It happened around six months in on this trip. We were somewhere around northern Argentina or southern Brazil. It happened to us both around the same time, which is significant I think, though we didn’t talk about it for another month or so. Something changed. It wasn’t a conscious decision we had made or a specific incident that changed us… we had changed. It’s hard to explain exactly, but it was at this point that we officially transformed from tourists to travellers in a much deeper sense than in just the name or the sense of the word. Heck, we had been calling ourselves “travellers” since the trip began, I mean we had more than a year of travel ahead of us after all, right?… But maybe that was just it. Ahead of us. Things had changed a lot in our first six months on the road. We’d learned to adapt our daily lives to rapidly and constantly changing conditions and were aware that each day our lives would be altered significantly by outside forces…and that was okay. The 3 sets of clothes in our backpacks WERE our wardrobe now and subconsciously we knew exactly what to wear each day based on what we would be (or might be) doing. In about 15 minutes upon our arrival at our new hotel room we would methodically transform it into our temporary “home” without even saying a word. It was part of the process. We had learned what things cost in the world and that haggling sometimes wasn’t worth our time. If someone says something is 5 dollars, we’d offer them 50 cents and walk away. 9 times out of 10 they’ll yell after us agreeing to our price, the other time we didn’t need it anyway. We’d stopped booking things ahead of time as we knew our plans would always change whether we wanted them to or not. We had developed all of these skills and tools, and so much more, from our months of intensive seasoning on the road. But something else happened at that six month mark which is what really changed who we were. We stopped thinking about home as a place back in California. THIS was our home now. Wherever we were that day. No longer did we compare things to our previous life. No longer did we start sentences with “when we get back”. No longer did we long for our house, our clothes, our cars, our nice stuff… because that is what it had become to us. Just stuff. We stopped thinking of this trip as a temporary vacation from our lives with a beginning and an end. This was our life now. It might sound simple enough but it really changed our whole perspective on what it was we were doing with our lives and where we were headed. We didn’t have to go back to how it was or where we were. Maybe we’d go back, maybe we wouldn’t. The whole world was open to us now and our path was anything but clear. A new sense of freedom, opportunity and uncertainty swept over us and redefined who we are. We’ve been on the road 299 days now and we still don’t have a return ticket purchased, and that is a wonderful thing.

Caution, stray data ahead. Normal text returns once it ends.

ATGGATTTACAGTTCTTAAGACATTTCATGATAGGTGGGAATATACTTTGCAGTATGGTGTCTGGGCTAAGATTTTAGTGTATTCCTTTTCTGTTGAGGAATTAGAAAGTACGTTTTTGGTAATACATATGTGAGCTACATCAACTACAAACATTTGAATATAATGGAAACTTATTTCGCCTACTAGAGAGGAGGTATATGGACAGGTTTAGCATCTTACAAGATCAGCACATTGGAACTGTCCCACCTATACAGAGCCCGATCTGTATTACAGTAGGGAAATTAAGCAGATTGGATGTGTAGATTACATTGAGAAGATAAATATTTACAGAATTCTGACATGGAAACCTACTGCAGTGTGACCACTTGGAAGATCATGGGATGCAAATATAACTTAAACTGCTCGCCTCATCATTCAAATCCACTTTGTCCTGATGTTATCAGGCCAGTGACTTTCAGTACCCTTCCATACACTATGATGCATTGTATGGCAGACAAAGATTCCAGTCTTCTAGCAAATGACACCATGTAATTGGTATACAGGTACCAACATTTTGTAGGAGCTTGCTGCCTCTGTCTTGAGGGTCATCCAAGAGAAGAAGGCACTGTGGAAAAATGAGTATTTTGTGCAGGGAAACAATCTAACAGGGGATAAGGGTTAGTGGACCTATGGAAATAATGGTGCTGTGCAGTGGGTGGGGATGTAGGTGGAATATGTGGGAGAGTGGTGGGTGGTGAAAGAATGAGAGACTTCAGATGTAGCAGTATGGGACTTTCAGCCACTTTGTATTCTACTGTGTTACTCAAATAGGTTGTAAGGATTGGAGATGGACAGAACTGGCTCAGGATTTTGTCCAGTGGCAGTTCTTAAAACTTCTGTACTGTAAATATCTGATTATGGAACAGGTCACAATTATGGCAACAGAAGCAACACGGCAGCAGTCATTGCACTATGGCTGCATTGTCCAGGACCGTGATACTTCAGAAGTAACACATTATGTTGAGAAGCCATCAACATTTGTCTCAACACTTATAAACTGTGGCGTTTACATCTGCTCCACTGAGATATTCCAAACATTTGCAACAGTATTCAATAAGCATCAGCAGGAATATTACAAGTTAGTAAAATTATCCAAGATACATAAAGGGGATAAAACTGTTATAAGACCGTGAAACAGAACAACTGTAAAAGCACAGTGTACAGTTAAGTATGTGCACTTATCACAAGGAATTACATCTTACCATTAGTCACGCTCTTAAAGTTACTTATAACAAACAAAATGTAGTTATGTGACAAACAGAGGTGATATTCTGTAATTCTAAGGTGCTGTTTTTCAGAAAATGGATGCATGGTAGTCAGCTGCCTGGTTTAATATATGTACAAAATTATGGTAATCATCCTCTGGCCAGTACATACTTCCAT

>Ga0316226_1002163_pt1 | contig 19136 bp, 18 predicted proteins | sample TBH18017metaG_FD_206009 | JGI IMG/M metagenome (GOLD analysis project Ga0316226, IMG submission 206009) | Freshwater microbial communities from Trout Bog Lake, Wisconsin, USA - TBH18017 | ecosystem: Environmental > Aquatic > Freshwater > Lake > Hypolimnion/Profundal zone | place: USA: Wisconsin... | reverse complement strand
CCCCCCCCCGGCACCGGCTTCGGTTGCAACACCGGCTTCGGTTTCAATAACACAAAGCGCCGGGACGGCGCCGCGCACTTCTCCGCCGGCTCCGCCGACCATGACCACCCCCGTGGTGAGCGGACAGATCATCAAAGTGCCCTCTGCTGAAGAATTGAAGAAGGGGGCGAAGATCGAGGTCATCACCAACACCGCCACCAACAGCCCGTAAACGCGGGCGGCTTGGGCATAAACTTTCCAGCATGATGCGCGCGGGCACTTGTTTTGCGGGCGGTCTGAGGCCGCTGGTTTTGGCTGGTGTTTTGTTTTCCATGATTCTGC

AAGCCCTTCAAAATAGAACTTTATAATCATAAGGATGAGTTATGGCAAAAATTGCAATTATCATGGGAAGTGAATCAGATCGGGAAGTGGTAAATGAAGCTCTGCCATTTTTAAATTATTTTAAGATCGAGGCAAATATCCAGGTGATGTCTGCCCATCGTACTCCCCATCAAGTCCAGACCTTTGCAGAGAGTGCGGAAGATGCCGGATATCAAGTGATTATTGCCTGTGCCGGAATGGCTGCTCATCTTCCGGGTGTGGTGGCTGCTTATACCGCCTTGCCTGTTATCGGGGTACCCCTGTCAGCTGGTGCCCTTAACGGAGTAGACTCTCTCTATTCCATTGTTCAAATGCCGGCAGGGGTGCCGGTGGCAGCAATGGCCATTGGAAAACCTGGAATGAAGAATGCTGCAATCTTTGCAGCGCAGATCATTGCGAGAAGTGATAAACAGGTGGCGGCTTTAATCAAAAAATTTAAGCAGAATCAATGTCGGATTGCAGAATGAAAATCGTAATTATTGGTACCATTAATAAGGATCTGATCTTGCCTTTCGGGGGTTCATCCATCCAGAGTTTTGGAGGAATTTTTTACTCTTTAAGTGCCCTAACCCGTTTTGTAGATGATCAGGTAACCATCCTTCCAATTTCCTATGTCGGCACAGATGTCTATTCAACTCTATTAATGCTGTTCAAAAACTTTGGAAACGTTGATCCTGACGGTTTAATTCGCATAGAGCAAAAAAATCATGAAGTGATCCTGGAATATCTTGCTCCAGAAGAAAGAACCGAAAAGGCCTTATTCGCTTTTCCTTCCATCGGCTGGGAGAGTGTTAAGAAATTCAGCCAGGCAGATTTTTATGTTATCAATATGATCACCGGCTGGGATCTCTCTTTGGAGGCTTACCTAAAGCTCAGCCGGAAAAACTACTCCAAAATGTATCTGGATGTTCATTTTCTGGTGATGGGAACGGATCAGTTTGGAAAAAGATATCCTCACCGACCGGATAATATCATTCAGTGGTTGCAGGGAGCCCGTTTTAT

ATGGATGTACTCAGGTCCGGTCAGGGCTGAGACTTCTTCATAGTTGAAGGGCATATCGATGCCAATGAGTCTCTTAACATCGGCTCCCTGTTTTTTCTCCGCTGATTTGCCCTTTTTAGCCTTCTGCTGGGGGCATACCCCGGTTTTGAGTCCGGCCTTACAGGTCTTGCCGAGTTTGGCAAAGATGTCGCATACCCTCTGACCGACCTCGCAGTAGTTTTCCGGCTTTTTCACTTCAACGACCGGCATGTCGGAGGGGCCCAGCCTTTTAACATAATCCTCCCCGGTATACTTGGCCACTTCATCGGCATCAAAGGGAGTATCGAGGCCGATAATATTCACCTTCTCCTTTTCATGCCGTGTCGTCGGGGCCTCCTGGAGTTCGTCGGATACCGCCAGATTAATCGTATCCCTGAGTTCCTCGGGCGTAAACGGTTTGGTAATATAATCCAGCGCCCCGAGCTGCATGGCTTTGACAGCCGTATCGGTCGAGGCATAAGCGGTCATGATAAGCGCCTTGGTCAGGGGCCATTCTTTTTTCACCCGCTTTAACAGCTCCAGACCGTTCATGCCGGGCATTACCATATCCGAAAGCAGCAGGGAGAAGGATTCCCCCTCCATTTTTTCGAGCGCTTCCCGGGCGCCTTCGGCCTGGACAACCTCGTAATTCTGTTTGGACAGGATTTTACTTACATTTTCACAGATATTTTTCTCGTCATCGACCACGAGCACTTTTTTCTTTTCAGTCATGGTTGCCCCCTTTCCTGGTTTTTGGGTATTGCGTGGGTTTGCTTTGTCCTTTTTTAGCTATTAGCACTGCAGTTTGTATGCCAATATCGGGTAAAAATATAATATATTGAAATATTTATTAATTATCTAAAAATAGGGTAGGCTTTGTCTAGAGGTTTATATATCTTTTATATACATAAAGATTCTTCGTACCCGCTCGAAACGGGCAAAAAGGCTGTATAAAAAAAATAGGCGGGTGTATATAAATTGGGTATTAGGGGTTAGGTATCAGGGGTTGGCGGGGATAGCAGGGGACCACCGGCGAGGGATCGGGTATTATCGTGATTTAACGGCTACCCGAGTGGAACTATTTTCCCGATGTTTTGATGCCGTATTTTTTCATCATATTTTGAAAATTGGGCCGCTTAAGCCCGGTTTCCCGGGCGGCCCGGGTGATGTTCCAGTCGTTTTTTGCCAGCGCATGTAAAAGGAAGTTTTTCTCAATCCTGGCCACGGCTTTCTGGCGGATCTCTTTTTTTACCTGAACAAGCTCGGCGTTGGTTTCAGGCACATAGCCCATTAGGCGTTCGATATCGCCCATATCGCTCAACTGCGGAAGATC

It was very early in the morning as we wound our way through the hills away from Hampi, India. It was 5am in fact and the pre-dawn light glowed lovingly and blue on the temple ruins and palm jungles that lined our rickshaws route and surrounded us everywhere. The monsoon season air was cool and moist as it breezed against our open eyes and it smelled like fresh rain. In the twilight, dozens of wooden ox carts rolled past us on the road making their way to distant sugar cane fields for the days work, as they’d done for decades if not centuries. Their riders holding the reins and standing upright or sitting cross-legged on the wooden platforms, barely visible in the increasing glow of the morning sky. Rounding a bend we passed the stone ruins of a massive bazaar where 500 years ago traders hawked gold, silver and precious stones, fruits and vegetables and of course the all important spices, which India is still known for today. A columned temple looked down from a hill above. We had been in Hampi for four days now and had spent them walking amongst its other worldly boulder covered hills and exploring the seemingly endless ruins of this great lost civilization. The “Forgotten Empire” as they called it. Massive ornate temples rising out of the jungle, stone palaces, structures and aqueducts throughout the hills and giant monolithic carved sculptures of Ganesha and other Hindu god figures lined the swollen Tungabhadra river. The river that has brought fertility and life to this plateau for millenia. We took probably hundreds of pictures of the incredible ruins of the city and the massive temple complexes that dot the vivid landscape. However as we reviewed the photos in the evenings, a familiar feeling repeatedly crept over me. One which I had only felt after visiting Machu Picchu, Tikal and other ancient civilizations we’d visited on this journey. Pictures just cannot capture in the slightest bit what it feels like to actually visit these places. There is something unique about standing amongst the crumbling remains of a society that thrived long before my great great great great grandparents even existed on this Earth. Something very different than visiting any natural wonder, amazing landscape or historic active city, no matter how old. Your imagination is unlocked and set alight with day dreams of what could have been. It’s an amazing and visceral experience. As you look at what is left behind you can feel, hear, smell and see in glimpses what it must have been like in its time and things momentarily can somehow transform around you. You can feel the energy still permeating the places where so many people lived, felt and died. As we walked through the palace courtyards and past the empty public bath pools I had visions of the pools and moats filled with water and hundreds of people around us going about their daily lives. I could hear the frenetic sounds of countless conversations and the splashing of water. I could smell the royal elephants walking by on their way to the palace stables. As we walked through the massive stone bazaar complexes I could briefly see the bright colors of precious stones, fruits and textiles all around me. Hear the hawkers hawking. Smell the incense and spices everywhere. And as I entered the massive temples covered with carvings of gods, animals and the stories of these peoples past I could almost feel a divine presence, a sense of solemnity and the importance and reverence with which the people of this community must have looked upon their spirituality and these places. A photograph cannot capture that. Not even close. It’s a realization I’ve had so many times on our travels and it was at these times that I had to put down the camera to truly embrace our surroundings and the experience of the moment. In this era where everything we own has or will eventually have a camera on it and people can “live” entire lives vicariously through YouTube and the internet, it’s important to remember that there just is no substitute for the real thing. Experience. Photographs and videos capture such a small piece of the story of life. It’s so important to get out there explore and truly be a part of it. It’s interesting that it took a 500 year old dead society to fully teach me that.